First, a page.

ALEX: Right.

PETE: Right? But then, the further you get away from that first bite, even an hour after the meal-

ALEX: It’s gone.

PETE: Pleasure’s completely gone and satisfaction itself is nowhere to be found.

ALEX: Right.

PETE: Okay, so you got pleasure, not satisfaction. Now, let’s say you’re very hungry and you’re like I’m hungry and you choose to eat a salad. Nothing against lettuce. It’s never done anything wrong to me, but I can tell you upon eating that the pleasure will probably be lower than it was in the bacon burger, correct.

ALEX: Right.

PETE: Hour later, does your satisfaction grow because you made the right choice?

ALEX: Possibly, if you I mean hey, maybe you saved money eating healthier or anything like that. At the end of the day too, the taste during, yet the pleasure an hour later. You’re gonna be full either way in the same place.

PETE: The satisfaction is a bigger factor because you made the right decision. Objectively, in every situation there is a right and a wrong decision whether it’s food going into your body, excercise, or financial in nature. A lot of times when people make financial mistakes they do it out of this quest for happiness, but it’s really an attempt to gain pleasure. It’s an attempt to have instant gratification and we all know that term. When you do what’s right, you seek satisfaction. And overall that can put you in a better financial position. And satisfaction is going to be more appealing, and actually more pleasureful, than pleasure itself. That make sense?

ALEX: Definitely, and if you can save money at the same time by doing it, that will give you opportunity to do other things.

PETE: Yeah, when you’re given a lot of resources, whether it’s money or time, when you got to college, one of the coolest parts about being a college student is that you are given the resource of time and you’re able to do whatever you want with that 168 hours a week. Whatever you want. And there’s pleasure in that, right?

ALEX: Definitely, which can hurt people.

PETE: Sure.

ALEX: A lot, because, hey, I’m gonna stay in and I’m gonna skip class. I’m gonna watch movies and play Xbox.

PETE: Pleasure.

ALEX: And not do anything. And then you get to the test and you fail it and you’re like well, crap.

PETE: Yeah.

ALEX: I’m in trouble. [LAUGH]

PETE: So the issue is upon graduation and financial resources are about you, even if it’s, let’s say you got a high paying job. Let’s say you’re that friend of mine from college who went to law school and got the got in the field of law that was the most profitable, you’re given a bunch of resources. And so what you choose to do at that point is pretty important. And you think again, you’re seeking happiness with your decisions, but your not. I know personally early in my career, I would define financial success as being able to afford whatever I wanted, right? Yeah.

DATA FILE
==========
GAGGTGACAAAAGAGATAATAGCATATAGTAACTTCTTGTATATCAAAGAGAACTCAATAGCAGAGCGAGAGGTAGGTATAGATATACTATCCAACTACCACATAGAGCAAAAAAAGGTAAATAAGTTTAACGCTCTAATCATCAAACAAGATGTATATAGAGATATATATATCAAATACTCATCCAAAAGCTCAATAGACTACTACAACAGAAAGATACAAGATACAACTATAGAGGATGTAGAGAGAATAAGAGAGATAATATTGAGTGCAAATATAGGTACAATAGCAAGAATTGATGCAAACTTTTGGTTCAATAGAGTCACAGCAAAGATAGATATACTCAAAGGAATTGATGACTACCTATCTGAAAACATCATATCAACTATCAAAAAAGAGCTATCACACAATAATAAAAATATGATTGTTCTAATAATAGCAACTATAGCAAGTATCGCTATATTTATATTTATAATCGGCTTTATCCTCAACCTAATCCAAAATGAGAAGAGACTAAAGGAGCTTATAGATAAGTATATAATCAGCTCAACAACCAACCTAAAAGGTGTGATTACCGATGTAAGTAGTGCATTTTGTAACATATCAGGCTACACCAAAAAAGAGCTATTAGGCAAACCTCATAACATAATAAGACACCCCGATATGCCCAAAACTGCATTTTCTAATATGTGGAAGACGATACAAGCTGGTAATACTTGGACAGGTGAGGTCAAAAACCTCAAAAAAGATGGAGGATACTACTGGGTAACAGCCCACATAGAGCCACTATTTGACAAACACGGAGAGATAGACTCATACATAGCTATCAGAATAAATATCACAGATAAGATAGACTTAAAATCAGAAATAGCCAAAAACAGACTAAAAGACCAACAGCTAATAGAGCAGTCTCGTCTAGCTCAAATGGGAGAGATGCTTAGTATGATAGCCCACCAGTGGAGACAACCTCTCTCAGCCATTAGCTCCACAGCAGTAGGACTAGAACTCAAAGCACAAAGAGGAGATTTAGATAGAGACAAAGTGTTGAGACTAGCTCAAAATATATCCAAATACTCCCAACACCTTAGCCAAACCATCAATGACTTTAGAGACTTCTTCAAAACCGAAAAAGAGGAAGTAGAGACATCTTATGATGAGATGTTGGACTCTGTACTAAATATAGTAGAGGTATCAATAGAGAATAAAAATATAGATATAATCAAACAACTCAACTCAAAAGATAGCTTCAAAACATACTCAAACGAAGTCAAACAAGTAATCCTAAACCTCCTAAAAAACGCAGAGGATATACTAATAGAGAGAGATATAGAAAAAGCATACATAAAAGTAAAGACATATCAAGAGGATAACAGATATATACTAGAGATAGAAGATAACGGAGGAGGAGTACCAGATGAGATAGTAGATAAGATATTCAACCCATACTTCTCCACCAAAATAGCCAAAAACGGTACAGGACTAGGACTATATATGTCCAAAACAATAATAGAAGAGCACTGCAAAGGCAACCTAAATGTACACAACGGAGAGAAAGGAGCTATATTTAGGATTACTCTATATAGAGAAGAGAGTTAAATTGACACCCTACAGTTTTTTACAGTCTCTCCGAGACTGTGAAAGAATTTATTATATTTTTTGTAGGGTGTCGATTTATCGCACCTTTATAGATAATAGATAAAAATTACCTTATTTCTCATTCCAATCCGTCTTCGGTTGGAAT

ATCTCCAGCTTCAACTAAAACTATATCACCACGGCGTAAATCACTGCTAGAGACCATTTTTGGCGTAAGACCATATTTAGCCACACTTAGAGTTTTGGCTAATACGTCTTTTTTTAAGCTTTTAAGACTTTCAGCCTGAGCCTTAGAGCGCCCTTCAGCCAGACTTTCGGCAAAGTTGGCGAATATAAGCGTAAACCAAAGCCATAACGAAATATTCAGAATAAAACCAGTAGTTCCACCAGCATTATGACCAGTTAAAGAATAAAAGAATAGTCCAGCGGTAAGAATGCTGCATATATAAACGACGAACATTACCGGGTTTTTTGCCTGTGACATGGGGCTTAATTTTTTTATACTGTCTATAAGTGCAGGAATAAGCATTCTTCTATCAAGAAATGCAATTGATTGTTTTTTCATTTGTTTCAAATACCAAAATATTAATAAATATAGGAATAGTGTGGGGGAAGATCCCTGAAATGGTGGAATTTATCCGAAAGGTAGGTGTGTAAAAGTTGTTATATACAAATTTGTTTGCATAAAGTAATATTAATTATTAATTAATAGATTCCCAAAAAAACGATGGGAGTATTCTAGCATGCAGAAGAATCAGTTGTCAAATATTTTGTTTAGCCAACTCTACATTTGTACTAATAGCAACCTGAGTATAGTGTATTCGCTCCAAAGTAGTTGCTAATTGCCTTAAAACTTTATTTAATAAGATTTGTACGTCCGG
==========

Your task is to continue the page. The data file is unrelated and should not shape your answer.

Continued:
ALEX: Be able to do what you want to do.

PETE: Right, which seems very reasonable, but it’s not. It’s actually a terrible definition of success, because you’ll keep chasing. Nothing will ever satisfy you and it has nothing to do with being resourceful. Now, as a pretty accomplished professional person, I can tell you my view point to success is to have as few financial obligations as possible. And that shifted everything for me. I’ve made more money, I’ve retained more money, grown my net worth because I focus on not getting whatever I want, but making sure what I want is actually a reasonable thing.

ALEX: And let’s be honest, beyond even financials, getting rid of all those obligations and debt will improve your life in other ways drastically. The stress will go down, you won’t have to worry about like all of that stuff hanging over your head. It’s huge, on a daily basis, your stress will affect your mood and everything on a second by second basis. It’ll affect you consistently.

PETE: There’s a weird thought that just occurred to me. Sometimes when people adopt the well, money doesn’t buy happiness, they do that and they adopt that in an effort to excuse their poor decision making.

ALEX: Yeah, your career and your financial decisions have to match.

PETE: Yeah.

ALEX: You can’t be on a different level on each one. They have to fit together.

PETE: Yeah, so they’ll maybe open store credit card after store credit card, go deep into debt, and be like, well, money doesn’t buy happiness. So it doesn’t really matter if I’m a financial wreck. Well, you kinda have to earn the right to carry that banner.

ALEX: Yeah, definitely.

PETE: This was deep.

ALEX: It’s big, it’s a big topic.

PETE: It’s important.

ALEX: You can’t shy away from it.

PETE: You’re not gonna learn this in a finance class. No offense, finance class. All right, if you want more information, go to moneysmarts.iu.edu and of course thank you for listening to How Not to Move Back in with Your Parents here on the IU MoneySmarts Radio Network.